The Kosovo Specialist Chambers (KSC), the court created to adjudicate war crimes and crimes against humanity committed in Kosovo at the turn of the century, is the world’s newest hybrid tribunal. The KSC is classified as a hybrid tribunal because it ostensibly blends aspects of international and domestic law and resources. Upon examination, however, the KSC departs in critical ways from the traditional concept of a hybrid tribunal, representing an internationally dominated court with minimal local involvement. By detailing the history of judicial mechanisms employed to prosecute crimes committed during and in the aftermath of the Kosovo War from 1998-1999, this Article examines how the international community has commandeered Kosovo's justice system, often at the expense of the Kosovar people's wants and needs. This Article argues that the KSC, the international community's latest attempt to prosecute these crimes, represents a new breed of overtly internationalized hybrid tribunal that subverts the goals inherent in the hybrid model of prosecution, namely the ability to provide local ownership over proceedings, facilitate legitimacy and capacity building of judicial personnel and infrastructure, and provide transitional justice measures to post-conflict communities.
Contrary to the numerous accounts of fragmentation in investment arbitration case law, this Article shows that the case law depicts a high degree of cohesion. The Article argues that jurisprudence in investment arbitration is stabilized by distinct mainstream interpretations of the key provisions of bilateral investment treaties, the main legal instrument in international investment law. The Article considers the frequently cited disagreements among arbitral tribunals in light of competing commitments to either regulatory pluralism or harmonization. It demonstrates that the vast majority of tribunals interpret bilateral investment treaties in a way that circumscribes pluralism and furthers the harmonization of the standards applicable to foreign investors. By revealing this aspect of the case law, the Article seeks to shift the debates over the legitimacy and the future of investment arbitration away from fragmentation to the main principles that have guided the harmonizing interpretations of arbitral tribunals over the past two decades.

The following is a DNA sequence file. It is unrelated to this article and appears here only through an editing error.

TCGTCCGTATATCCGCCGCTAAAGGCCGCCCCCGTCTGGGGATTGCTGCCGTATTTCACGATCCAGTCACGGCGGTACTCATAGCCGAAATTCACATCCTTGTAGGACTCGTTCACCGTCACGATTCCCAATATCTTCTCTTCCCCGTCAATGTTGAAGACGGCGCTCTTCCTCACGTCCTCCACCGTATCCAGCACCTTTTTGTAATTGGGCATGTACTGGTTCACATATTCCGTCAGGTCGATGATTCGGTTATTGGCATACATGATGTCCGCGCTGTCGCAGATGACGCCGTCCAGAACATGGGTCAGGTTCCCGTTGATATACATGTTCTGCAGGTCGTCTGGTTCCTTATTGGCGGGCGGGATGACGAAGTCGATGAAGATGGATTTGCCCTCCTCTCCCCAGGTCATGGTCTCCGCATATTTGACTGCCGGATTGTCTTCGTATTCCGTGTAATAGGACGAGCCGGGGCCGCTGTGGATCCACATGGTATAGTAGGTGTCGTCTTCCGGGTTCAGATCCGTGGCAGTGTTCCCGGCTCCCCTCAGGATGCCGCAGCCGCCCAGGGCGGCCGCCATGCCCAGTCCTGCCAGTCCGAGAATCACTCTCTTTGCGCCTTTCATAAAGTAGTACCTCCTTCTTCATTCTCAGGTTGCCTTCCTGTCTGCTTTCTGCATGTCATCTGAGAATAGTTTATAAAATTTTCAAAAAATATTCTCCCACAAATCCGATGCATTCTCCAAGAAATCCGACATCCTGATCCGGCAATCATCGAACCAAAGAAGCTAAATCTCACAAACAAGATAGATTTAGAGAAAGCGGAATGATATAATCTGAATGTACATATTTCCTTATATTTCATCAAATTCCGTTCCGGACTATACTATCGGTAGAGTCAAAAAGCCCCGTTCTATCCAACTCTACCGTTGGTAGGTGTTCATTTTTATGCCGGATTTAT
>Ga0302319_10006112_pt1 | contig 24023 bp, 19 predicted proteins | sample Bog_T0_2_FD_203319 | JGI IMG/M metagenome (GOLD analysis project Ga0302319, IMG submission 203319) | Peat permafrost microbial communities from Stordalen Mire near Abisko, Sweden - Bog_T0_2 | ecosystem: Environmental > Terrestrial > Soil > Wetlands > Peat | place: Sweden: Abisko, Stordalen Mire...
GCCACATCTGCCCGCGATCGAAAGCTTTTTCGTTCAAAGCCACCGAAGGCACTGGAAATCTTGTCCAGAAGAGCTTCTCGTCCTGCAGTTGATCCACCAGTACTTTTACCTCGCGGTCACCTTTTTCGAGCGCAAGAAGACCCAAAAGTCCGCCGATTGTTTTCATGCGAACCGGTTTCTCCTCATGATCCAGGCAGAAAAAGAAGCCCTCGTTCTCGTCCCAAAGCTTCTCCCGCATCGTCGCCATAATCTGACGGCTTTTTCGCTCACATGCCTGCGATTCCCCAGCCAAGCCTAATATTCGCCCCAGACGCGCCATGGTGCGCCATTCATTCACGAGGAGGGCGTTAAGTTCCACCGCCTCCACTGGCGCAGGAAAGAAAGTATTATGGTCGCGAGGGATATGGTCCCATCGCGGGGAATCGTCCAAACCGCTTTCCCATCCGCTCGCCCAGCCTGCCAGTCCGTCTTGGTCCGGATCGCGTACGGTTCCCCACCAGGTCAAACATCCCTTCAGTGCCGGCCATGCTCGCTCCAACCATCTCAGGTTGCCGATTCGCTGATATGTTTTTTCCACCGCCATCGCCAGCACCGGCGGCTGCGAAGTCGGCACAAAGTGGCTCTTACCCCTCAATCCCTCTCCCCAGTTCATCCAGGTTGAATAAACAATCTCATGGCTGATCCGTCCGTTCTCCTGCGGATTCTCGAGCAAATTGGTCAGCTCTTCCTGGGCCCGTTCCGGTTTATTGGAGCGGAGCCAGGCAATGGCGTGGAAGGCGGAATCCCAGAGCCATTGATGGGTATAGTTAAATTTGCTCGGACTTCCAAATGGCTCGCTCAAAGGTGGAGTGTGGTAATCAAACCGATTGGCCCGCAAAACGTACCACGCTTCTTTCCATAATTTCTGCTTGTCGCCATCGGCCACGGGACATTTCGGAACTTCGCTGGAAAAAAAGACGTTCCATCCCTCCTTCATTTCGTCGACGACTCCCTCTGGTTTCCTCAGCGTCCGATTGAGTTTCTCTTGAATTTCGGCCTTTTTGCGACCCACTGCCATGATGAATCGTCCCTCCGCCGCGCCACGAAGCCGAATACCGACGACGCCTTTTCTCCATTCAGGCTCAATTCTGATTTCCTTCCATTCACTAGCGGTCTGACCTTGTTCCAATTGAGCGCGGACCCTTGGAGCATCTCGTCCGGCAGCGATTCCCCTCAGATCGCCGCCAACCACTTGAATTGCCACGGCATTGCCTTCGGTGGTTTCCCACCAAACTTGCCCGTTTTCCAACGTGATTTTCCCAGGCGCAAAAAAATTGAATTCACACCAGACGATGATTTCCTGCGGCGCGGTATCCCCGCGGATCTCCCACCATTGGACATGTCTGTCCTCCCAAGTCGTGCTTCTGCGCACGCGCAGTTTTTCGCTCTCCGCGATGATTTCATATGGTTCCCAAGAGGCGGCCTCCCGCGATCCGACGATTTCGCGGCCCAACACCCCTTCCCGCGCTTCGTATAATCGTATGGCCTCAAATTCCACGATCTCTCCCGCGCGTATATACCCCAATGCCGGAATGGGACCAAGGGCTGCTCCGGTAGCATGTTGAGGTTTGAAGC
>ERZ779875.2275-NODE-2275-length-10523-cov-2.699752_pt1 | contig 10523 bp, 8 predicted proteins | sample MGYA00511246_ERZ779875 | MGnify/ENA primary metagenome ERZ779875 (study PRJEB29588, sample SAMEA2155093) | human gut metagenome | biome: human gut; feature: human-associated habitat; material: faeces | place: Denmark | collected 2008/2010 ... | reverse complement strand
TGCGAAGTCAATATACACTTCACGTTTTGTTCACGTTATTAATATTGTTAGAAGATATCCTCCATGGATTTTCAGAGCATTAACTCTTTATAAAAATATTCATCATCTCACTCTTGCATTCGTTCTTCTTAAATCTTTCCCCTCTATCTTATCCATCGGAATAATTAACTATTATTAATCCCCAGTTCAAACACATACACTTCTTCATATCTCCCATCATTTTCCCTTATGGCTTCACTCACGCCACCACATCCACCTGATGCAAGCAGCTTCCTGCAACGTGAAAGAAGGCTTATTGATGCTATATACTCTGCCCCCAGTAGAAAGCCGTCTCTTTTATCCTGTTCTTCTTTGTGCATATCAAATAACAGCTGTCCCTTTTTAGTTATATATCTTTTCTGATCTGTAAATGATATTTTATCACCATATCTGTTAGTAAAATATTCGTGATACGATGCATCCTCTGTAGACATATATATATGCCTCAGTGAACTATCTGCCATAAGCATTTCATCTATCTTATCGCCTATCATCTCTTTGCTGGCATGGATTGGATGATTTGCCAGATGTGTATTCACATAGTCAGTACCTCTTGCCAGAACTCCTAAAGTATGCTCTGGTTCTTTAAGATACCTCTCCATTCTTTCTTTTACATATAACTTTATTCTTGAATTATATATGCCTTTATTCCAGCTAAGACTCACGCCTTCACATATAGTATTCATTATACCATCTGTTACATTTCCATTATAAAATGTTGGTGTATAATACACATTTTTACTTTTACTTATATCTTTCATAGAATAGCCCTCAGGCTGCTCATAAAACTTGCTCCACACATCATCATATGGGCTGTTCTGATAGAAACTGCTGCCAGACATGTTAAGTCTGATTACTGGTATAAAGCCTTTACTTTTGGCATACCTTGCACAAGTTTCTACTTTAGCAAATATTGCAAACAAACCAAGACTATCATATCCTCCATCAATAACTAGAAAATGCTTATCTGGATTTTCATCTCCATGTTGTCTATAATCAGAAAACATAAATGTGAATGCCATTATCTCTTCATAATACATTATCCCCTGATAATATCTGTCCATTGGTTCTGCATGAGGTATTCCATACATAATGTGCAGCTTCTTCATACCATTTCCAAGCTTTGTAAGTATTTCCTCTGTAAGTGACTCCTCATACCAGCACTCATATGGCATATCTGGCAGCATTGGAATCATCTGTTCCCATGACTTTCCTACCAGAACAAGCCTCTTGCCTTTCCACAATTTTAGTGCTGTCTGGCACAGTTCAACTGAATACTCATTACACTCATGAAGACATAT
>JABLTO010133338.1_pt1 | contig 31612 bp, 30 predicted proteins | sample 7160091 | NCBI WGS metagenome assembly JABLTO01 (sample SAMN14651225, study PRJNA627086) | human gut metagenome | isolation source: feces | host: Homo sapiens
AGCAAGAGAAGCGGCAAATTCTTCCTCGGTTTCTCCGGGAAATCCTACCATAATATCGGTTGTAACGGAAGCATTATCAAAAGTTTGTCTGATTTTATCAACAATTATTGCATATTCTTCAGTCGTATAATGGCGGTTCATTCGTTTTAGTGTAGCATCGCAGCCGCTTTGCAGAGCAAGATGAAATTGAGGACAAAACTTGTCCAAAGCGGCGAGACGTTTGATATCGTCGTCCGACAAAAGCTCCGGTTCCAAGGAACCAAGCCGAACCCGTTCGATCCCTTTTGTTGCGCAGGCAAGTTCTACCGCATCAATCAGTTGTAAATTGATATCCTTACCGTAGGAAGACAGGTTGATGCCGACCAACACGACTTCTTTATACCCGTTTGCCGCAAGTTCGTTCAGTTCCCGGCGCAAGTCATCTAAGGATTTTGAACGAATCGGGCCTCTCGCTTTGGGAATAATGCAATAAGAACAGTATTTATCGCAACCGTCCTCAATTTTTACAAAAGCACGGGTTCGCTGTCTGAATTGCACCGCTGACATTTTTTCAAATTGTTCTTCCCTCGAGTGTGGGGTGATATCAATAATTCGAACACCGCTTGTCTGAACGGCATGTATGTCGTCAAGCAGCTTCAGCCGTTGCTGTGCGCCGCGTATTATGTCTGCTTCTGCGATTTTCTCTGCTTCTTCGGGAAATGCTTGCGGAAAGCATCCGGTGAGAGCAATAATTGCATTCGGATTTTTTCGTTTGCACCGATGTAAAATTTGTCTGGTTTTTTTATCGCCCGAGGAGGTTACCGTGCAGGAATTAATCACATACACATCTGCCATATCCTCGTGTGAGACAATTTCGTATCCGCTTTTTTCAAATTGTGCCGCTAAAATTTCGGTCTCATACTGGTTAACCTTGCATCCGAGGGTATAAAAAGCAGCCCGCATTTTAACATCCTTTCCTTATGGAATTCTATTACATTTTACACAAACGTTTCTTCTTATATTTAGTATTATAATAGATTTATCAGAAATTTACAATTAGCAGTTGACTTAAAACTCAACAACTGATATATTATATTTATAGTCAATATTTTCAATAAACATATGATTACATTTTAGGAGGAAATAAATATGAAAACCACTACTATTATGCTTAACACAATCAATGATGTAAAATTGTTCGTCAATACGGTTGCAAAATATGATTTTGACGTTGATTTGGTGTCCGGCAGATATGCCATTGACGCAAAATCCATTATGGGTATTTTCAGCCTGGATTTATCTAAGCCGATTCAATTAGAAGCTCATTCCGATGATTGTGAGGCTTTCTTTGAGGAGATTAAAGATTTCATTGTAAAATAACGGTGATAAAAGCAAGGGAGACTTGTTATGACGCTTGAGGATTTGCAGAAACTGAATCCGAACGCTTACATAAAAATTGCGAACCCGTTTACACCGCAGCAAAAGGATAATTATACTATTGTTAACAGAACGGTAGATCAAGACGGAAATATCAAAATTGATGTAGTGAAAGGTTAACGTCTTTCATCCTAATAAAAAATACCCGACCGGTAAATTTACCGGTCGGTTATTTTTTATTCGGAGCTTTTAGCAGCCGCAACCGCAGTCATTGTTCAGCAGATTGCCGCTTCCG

Sovereignty in the Era of Fragmentation – EU Trade Agreements and the Notion of Statehood in International Law
Harri Kalimo & Shorena Nikoleishvili
In this article, we explore the theme of sovereignty in the context of fragmented international law. We observe that the sovereignty of States may become relativized, not only by the political power of other States, but by its exposure to multiple, functionally separate fields of law. We analyze this theme by asking whether trade agreements as instruments of economic law offer a venue for discussing the sovereignty of sub-statal entities that lack standing on the more traditional international forums. Our analysis focuses first on a recent decision by the Court of Justice of the European Union, which concerned the status of Western Sahara in the framework of the EU-Morocco trade agreement. We then consider the implications of that case, if any, on the situation in the region of Abkhazia within Georgia in the context of the EU-Georgia Association Agreement. We show how trade agreements in some cases may (EU-Morocco), and in other cases may not (EU-Georgia), affect the integrity of States in a novel way, depending on the intricacies of the facts and the strictures of the terms of the applicable Agreement. Reflecting the fragmentation of law, trade agreements thus have the potential to grant an avenue for sub-statal entities to establish standing before a regional court (in our case, the Court of Justice of the EU), or an international tribunal. That, in turn, may allow these entities to reinforce their claims for self-determination under international law. Beyond the possible theoretical implications on the (relativity of) sovereignty, the findings seem worth considering carefully in the context of concluding and formulating regional and international agreements in different fields of law.